Newman Guide College President: ‘Work is a Spiritual Calling’
Career success is often associated with getting a good education. The purpose of education has come to be seen by many as simply preparing individuals to enter the workforce. However, there is more to both work and education than what contemporary society portrays, according to Monsignor James Shea, president of the Newman Guide-recommended University of Mary,
Msgr. Shea was featured as a keynote speaker during the recent THIRST Eucharistic conference in the diocese of Bismarck, N.D. His talk, entitled “Work, Life, and Mercy,” addressed the contemporary struggle of having an integrated life and our understanding of the role and purpose of work.
Education, he argued, is integral for forming a healthy understanding of the “glory of work and the joy of living,” but modern education has been reduced to focus solely on one’s career.
“We live in a culture in which we teach children to be ‘go-getters’ rather than ‘go-givers’, more concerned about grades, athletic achievements, and other achievements than about the good of the souls of young people, the poor of our community, the problems of our society,” he said. “Our career strategies guarantee income and security; they cluster around the notion of enlightened self-interest. And so we live a divided life, both individually and organizationally.
“Most of us would never say that being careful or making money or having status or honor are the goal of our lives, but we find ourselves falling into patterns as if they were,” he continued. “This is what a divided life looks like and feels like.”
In his address, Msgr. Shea held up the Benedictines, the founding order of the University of Mary, as exemplars of the balanced life with their unofficial motto of ora et labora, work and prayer.
Msgr. Shea noted that the understanding of work he hopes students leave with after their education at the University of Mary is one of work as “a vocation, a calling to give, to be human, to holiness; a matter of being.”
He warned against other understandings of work as merely a job or as merely a career. These reductionist meanings of work are oppressive, Msgr. Shea argued. “Our work is never merely about what we achieve,” Msgr. Shea said. “It is about who we become.”
Msgr. Shea decried the educational culture which values “good test scores and checking all the boxes necessary for the next step, but [fails] to ask the deeper questions of why we go to school.” This culture ultimately hurts students, Msgr. Shea explained:
Sometimes the more you measure something, the more you drive the spirit out of the thing. We see this from time to time in education. Sometimes … the more you test your students, the more you grade them, the more burdensome education gets, which drives the love of learning out of the student. Not everything that can be counted counts, and not everything that counts can be counted.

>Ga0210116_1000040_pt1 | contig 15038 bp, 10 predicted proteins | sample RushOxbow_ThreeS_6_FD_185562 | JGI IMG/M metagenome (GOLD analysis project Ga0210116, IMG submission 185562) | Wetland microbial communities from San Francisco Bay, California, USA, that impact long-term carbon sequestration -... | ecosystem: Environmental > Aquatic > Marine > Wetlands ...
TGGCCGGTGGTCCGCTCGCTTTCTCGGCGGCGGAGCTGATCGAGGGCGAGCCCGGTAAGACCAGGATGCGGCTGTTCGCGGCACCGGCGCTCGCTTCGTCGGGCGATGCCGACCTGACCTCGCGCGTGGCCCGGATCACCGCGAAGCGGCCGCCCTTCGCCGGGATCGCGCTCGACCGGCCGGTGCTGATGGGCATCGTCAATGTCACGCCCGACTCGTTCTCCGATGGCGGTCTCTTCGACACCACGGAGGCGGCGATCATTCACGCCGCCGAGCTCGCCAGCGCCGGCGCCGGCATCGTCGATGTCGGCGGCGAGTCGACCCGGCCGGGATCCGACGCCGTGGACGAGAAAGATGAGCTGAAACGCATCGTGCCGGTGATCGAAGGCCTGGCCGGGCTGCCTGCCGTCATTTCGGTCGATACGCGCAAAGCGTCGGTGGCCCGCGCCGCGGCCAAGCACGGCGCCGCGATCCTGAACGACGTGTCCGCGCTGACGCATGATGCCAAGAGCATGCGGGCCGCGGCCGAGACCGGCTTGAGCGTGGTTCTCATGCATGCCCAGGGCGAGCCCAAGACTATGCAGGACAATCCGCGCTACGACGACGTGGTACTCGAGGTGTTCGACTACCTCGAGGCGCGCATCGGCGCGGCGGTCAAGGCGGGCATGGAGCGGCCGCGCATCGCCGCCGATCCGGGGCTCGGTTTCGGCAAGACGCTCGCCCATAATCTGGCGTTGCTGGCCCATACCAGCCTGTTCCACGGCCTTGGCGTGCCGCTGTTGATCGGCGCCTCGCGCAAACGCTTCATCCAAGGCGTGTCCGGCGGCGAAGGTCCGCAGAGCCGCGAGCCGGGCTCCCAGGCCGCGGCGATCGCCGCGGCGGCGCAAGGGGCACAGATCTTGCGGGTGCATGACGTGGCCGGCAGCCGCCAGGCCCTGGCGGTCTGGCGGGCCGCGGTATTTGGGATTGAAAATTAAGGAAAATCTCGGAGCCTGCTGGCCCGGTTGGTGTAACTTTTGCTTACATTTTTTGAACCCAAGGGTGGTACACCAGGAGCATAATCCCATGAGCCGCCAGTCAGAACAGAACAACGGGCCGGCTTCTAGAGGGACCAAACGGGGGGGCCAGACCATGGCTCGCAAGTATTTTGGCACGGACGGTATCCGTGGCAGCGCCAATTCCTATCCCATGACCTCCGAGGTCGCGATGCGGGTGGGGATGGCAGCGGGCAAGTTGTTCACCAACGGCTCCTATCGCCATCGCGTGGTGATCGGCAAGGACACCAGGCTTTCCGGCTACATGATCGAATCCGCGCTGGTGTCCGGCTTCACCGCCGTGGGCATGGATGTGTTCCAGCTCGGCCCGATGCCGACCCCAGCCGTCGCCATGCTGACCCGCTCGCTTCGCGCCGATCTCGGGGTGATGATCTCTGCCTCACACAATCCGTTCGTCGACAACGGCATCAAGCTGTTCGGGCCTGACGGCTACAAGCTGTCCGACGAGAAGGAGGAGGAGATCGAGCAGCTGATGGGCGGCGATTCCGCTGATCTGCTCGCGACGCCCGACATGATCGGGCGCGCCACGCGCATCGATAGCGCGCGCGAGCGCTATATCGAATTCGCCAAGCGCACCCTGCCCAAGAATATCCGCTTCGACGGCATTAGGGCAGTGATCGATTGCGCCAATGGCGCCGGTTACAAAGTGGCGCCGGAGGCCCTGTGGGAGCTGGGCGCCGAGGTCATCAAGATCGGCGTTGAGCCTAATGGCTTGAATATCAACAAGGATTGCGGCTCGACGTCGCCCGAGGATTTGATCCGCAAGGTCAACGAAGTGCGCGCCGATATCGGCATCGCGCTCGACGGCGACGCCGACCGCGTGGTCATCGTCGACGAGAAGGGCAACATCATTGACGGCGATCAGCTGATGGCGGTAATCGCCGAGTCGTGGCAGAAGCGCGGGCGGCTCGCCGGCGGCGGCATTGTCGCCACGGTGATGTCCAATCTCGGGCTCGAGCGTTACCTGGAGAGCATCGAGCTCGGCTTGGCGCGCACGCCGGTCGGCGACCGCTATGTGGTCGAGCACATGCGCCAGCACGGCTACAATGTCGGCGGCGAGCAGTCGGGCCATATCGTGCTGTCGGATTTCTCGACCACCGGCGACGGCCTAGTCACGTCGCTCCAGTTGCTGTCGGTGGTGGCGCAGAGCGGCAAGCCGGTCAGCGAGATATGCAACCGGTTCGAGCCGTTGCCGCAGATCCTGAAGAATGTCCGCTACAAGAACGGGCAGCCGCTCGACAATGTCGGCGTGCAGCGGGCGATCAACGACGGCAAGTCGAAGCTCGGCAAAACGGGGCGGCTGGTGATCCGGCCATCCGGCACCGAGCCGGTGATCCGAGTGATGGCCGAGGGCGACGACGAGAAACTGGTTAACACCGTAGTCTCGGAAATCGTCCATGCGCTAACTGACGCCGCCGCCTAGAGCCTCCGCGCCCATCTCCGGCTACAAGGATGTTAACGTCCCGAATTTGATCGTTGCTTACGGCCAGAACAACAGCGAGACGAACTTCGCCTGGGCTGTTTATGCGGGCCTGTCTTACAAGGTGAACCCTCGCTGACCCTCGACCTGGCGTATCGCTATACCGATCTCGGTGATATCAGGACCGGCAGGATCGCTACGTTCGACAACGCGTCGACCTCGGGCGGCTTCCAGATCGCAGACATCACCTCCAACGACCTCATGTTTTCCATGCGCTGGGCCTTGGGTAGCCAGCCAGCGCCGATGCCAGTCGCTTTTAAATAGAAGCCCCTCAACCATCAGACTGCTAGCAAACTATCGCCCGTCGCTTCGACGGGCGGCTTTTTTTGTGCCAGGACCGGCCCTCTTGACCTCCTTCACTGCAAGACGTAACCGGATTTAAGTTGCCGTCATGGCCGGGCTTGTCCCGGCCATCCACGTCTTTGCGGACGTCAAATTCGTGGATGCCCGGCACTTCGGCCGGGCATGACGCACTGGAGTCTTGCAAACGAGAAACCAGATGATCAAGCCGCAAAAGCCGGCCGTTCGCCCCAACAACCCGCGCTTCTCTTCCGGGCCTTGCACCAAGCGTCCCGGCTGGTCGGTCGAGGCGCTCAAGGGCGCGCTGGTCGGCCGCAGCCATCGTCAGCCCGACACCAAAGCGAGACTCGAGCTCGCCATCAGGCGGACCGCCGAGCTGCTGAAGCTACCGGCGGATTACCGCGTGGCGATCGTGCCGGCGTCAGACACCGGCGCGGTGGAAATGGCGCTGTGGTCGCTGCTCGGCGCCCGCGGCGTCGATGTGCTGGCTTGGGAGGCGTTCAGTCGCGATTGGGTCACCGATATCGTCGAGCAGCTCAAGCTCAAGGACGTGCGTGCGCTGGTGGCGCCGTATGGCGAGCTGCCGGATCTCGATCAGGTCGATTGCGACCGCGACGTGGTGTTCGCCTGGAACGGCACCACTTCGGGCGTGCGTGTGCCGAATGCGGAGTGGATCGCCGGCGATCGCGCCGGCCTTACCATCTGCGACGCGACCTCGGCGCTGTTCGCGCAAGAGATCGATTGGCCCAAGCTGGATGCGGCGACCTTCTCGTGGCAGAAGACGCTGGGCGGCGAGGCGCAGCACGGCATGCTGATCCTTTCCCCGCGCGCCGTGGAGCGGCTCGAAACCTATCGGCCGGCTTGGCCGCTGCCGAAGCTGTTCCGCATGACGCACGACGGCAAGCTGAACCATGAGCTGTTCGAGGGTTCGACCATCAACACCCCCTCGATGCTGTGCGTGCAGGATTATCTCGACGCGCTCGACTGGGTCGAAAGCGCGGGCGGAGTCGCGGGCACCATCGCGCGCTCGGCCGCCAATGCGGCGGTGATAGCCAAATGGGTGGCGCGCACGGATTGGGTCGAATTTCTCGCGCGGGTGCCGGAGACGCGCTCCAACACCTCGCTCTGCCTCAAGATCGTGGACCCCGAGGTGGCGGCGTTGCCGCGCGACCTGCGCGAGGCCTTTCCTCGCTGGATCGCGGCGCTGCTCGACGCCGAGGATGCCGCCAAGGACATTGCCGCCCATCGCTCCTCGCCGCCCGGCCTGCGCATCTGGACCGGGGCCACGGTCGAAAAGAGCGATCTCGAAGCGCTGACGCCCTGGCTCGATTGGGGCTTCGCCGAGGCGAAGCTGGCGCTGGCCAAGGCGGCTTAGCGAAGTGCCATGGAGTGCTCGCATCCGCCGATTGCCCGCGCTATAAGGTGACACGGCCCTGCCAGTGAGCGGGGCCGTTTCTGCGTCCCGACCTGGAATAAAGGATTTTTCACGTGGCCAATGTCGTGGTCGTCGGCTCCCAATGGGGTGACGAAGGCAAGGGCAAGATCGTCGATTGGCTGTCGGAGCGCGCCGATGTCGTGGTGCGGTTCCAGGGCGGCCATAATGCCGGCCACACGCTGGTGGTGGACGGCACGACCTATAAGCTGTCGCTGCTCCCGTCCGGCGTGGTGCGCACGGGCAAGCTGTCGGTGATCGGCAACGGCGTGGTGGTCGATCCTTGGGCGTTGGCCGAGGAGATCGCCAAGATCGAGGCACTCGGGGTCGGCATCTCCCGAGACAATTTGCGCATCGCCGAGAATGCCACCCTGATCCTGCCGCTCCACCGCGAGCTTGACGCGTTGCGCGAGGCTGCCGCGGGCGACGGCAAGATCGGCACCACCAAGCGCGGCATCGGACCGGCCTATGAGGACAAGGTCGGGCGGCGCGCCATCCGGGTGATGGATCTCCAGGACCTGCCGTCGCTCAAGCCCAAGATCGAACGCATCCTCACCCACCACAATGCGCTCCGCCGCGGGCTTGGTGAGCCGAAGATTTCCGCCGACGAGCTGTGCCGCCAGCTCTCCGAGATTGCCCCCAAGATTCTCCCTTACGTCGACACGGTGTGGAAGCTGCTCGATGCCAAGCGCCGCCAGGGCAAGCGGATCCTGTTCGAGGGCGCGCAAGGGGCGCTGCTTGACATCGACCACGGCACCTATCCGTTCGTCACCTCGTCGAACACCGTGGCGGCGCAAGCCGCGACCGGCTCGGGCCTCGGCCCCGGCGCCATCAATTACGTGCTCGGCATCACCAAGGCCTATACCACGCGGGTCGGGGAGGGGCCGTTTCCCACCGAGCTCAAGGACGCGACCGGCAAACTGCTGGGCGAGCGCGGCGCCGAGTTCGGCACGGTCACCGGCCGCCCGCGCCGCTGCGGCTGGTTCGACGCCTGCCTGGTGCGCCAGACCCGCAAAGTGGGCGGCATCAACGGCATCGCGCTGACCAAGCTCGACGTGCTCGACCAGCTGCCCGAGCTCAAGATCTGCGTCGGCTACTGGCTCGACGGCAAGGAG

Many institutions of Catholic higher education have forgotten that “learning is not meant to be an instrument for advancement, but something beautiful for its own sake,” Msgr. Shea argued. This situation has resulted in the deterioration of universities; true universities should be focused on the joy of learning and the pursuit of truth, those things which are “worth our wonder.”
A Warning Against Careerism
Msgr. Shea explained that the University of Mary strives to make “Catholic businessmen, nurses and teachers who do not push their religion to only Sunday expression. We don’t educate just for careers, but for what engages the human soul and … what develops human character.”
Msgr. Shea defined careerism as the understanding of work where doing — one’s achievements and status — takes precedent over being — one’s character and relationships. This is problematic, he explained, because “understanding work as merely a career tends toward preoccupation: What do I want to do? What fulfills me? What’s the next step for me?” A careerist will rarely ask, however, “What does the world need from me? What’s the common good and how can I contribute to it?”
At the root of this understanding of work is the lack of a spiritual calling. The question one should be asking, Msgr. Shea shared, is, “What is God asking of me in this world?”
To live life with the understanding that work is only about one’s career is a mistake. “This is a life without love,” Msgr. Shea declared. “You’ll never find happiness, you’ll never find meaning until you find a way to give yourselves away in love.”
Msgr. Shea encouraged his audience to ask themselves the important questions underlying true education: What am I working for? And, therefore, what am I living for?
A faithful Catholic education helps provide these answers.
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